An alternate signal form is created when fiber end 10 is terminated against partial mirror 18 thereby restricting the motion of said partial mirror 18 relative to said fiber end 10 to not more than one eight light wave of motion. When a sine wave voltage signal is applied to the piezoelectric member, a sine wave light attenuation signal is created which is in phase with the said voltage signal. The sine signal form is useful whenever phase or frequency demodulation is desired.
While certain specific materials, dimensions, and arrangements were described in the above description of preferred embodiments, those can be varied, where suitable, with similar results. For example, the movable reflector could be connected to the piezoelectric member other than at right angles if desired and the cell surrounding the piezoelectric member could be filled with a soft material which would not impede member movement but would help thermal stability.
Other variations, ramifications and applications of this invention will occur to those skilled in the art upon reading this disclosure. Those are intended to be included within the scope of this invention, as defined in the appended claims.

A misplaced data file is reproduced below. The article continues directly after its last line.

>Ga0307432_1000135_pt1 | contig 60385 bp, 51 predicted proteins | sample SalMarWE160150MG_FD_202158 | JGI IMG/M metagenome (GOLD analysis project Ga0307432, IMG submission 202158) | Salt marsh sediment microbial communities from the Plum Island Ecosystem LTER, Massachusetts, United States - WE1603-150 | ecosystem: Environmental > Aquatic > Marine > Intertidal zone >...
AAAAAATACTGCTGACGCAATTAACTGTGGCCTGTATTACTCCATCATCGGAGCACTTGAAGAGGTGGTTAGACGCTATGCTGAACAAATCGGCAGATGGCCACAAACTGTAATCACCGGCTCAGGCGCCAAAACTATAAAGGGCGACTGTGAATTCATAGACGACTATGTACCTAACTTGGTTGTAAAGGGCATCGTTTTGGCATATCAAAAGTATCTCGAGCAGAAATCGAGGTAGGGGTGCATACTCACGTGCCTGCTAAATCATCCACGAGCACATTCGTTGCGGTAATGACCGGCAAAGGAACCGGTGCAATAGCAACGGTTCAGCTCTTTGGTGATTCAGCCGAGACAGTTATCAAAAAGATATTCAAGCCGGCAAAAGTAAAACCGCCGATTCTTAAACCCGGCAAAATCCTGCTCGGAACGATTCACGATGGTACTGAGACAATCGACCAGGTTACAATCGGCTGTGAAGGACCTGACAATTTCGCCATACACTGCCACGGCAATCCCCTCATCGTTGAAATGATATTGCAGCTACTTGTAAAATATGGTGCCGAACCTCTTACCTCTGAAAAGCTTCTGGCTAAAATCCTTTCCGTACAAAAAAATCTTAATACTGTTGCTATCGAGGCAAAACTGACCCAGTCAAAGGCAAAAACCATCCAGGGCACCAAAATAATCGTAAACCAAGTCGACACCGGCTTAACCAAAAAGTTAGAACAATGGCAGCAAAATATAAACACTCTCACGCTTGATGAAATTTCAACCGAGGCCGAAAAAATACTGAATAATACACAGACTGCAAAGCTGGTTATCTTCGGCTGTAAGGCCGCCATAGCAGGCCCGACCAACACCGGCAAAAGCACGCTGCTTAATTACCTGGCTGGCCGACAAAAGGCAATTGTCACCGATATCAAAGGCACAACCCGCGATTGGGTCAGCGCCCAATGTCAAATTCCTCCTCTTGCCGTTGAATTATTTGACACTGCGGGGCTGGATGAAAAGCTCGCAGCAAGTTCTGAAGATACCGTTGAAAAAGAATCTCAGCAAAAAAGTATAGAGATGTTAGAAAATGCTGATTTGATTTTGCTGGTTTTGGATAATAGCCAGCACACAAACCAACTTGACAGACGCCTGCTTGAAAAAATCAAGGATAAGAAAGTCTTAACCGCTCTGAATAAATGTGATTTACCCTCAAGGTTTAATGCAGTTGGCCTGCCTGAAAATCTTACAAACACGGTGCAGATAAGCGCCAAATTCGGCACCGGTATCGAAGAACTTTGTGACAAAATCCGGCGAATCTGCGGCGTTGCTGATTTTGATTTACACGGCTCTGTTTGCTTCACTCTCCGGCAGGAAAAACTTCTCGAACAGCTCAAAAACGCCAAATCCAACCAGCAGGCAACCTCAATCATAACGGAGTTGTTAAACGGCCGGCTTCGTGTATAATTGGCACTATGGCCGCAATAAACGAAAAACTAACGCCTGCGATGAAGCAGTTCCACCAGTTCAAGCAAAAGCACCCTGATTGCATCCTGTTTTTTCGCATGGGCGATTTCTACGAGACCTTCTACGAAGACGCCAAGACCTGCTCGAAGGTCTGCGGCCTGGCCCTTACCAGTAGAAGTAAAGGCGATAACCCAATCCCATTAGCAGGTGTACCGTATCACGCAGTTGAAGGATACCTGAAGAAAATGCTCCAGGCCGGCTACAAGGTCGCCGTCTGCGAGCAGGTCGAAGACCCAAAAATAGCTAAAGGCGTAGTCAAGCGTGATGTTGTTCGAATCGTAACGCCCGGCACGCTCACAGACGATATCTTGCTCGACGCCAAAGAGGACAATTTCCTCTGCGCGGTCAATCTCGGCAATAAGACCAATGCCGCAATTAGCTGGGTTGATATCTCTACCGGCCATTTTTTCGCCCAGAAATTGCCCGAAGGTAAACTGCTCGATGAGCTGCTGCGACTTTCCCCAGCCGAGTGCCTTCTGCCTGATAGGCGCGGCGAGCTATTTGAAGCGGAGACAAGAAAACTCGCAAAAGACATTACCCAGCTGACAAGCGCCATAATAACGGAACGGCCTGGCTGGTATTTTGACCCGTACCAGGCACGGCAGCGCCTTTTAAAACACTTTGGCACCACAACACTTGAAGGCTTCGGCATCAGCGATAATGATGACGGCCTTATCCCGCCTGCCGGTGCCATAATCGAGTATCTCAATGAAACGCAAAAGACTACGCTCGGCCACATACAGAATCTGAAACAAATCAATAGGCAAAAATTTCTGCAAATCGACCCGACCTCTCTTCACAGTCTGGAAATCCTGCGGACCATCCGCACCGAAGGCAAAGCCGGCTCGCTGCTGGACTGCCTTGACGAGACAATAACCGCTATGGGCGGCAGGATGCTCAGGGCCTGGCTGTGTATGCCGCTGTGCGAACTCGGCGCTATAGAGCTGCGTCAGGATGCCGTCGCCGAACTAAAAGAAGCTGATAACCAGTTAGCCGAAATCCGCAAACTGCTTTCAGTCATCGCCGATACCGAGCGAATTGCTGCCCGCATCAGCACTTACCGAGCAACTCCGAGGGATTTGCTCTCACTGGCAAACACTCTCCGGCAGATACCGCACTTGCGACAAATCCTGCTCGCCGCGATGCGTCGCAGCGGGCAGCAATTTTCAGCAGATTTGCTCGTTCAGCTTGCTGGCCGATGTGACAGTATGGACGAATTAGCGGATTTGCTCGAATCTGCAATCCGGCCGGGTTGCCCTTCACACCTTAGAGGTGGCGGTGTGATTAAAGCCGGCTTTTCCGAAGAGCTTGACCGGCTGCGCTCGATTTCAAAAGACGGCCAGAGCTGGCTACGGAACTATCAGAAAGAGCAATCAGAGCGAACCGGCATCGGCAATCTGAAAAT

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|U.S. Classification||398/170, 324/109, 359/245, 250/227.21, 324/96|
|International Classification||G01R15/24, G02B6/36|
|Cooperative Classification||G02B6/3624, G01R15/241, G01R15/24|
|European Classification||G02B6/36H4, G01R15/24B, G01R15/24|
|Nov 27, 1989||AS||Assignment|
Owner name: MOOG, INC., A CORP. OF NY, NEW YORK
Free format text: ASSIGNMENT OF ASSIGNORS INTEREST.;ASSIGNOR:BANKS, FRANK;REEL/FRAME:005200/0575
Effective date: 19891121
|Sep 17, 1996||REMI||Maintenance fee reminder mailed|
|Feb 9, 1997||LAPS||Lapse for failure to pay maintenance fees|
|Apr 22, 1997||FP||Expired due to failure to pay maintenance fee|
Effective date: 19970212